Opinion

Does the Web makes us all more angry and abusive?

Should we be surprised by a US poll that shows 56% of people in their teens and early 20s have been the target of online taunting, harassment or bullying? I'm not. You only have to look at the level of discourse on the web, the vitriol and abuse poured out on people for their political views, even something as minor as their technological preference (Apple v Microsoft for example), or the football team they support, to see this is a much wider problem.

There seems to be something in the human psyche that effectively gives us carte blanche to write and say whatever we think and in the harshest of terms when sitting in front of a screen with a keyboard. Or perhaps it's just that the web allows people normally confined to the margins of debate to have a much more prominent profile. Whatever the reason, it's starting to spill over into general behaviour. 

The ugly confrontational mood infecting US politics where people can boo a serving soldier risking his life for his country because he announces he is gay or shout "yeah" when asked if  someone in a coma without medical insurance should be allowed to die, to my mind, shows that some of the ugliness and violence of web-based discourse is rippling out into the wider world.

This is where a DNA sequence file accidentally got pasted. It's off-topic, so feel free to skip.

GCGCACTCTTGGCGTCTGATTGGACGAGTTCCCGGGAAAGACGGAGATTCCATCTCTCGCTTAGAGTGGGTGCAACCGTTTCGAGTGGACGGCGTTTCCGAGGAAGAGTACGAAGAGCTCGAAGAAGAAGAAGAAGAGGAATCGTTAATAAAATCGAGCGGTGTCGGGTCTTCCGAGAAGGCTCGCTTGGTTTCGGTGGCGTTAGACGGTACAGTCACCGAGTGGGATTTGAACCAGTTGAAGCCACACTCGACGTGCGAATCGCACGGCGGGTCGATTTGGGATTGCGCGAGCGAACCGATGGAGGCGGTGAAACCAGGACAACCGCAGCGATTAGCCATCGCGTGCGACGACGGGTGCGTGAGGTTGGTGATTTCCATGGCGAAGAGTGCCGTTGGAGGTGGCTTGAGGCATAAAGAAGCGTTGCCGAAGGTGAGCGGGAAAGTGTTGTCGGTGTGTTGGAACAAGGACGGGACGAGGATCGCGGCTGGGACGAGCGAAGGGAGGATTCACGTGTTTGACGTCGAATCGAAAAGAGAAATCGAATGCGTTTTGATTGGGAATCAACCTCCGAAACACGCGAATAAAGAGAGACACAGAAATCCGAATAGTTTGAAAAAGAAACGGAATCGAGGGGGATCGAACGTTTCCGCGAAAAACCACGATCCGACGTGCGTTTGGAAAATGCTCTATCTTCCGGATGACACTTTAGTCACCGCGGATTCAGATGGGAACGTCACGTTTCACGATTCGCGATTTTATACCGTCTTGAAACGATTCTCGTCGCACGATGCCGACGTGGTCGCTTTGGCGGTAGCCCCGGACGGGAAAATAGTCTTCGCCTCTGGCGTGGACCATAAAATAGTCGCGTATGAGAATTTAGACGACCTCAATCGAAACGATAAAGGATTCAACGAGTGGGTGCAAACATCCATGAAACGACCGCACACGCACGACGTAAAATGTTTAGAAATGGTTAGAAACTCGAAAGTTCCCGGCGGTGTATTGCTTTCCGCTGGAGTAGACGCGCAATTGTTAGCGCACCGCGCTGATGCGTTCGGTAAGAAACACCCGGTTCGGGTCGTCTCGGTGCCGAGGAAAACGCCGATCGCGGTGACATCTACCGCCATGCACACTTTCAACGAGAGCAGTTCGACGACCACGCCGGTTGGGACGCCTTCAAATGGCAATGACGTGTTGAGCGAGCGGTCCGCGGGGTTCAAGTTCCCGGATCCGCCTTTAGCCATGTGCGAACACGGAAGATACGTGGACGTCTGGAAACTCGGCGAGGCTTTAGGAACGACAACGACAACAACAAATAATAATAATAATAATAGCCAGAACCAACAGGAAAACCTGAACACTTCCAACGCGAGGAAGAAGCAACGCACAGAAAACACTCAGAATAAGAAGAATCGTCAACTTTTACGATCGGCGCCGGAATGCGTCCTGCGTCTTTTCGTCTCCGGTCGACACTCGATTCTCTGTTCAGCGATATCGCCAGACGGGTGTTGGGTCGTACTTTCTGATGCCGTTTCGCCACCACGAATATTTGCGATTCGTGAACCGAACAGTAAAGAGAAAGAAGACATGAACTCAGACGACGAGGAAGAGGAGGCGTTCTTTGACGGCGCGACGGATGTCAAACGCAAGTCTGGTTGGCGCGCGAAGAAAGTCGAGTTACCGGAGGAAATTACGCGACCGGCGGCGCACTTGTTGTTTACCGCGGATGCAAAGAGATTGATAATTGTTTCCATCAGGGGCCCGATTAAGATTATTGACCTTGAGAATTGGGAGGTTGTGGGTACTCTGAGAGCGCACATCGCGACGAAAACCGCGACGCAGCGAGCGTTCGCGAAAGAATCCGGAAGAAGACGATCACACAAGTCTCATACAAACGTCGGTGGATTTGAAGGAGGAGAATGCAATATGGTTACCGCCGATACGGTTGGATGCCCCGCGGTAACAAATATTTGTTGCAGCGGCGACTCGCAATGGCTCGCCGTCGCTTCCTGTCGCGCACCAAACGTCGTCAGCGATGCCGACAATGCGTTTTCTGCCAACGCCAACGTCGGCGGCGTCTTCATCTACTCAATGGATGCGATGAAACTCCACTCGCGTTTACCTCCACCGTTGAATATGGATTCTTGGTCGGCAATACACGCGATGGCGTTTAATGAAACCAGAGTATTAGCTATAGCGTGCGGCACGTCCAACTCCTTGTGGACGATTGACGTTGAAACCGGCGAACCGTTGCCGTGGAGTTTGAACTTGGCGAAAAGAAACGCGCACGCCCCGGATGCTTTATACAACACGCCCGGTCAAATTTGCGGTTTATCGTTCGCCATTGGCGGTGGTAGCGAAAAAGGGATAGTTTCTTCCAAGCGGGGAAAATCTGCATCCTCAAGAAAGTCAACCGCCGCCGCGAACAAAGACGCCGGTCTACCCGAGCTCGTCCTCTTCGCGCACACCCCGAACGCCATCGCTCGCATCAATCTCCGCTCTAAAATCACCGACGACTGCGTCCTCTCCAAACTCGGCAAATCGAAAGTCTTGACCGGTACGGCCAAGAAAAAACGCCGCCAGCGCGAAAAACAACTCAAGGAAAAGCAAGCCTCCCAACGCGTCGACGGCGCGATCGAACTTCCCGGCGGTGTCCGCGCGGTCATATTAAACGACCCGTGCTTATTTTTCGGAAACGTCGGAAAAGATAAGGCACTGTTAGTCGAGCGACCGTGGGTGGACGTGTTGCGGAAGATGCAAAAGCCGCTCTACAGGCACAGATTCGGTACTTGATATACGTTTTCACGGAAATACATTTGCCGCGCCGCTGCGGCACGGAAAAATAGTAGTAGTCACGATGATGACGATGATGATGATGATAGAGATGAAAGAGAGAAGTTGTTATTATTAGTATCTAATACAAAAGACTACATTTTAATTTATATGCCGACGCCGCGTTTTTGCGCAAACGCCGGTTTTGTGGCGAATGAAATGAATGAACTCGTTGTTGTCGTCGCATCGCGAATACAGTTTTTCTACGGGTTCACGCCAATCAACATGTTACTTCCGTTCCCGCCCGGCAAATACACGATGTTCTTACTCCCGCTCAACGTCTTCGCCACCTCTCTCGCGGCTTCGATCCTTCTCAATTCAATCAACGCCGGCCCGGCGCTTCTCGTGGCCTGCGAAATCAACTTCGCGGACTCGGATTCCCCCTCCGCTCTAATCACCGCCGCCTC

With adults setting very public examples of apoplectic rage, abusing and bullying those they don't agree with and shouting them down, why should young people behave any different? If the adults won't behave like grown ups, why should the children? 

This was first published in September 2011

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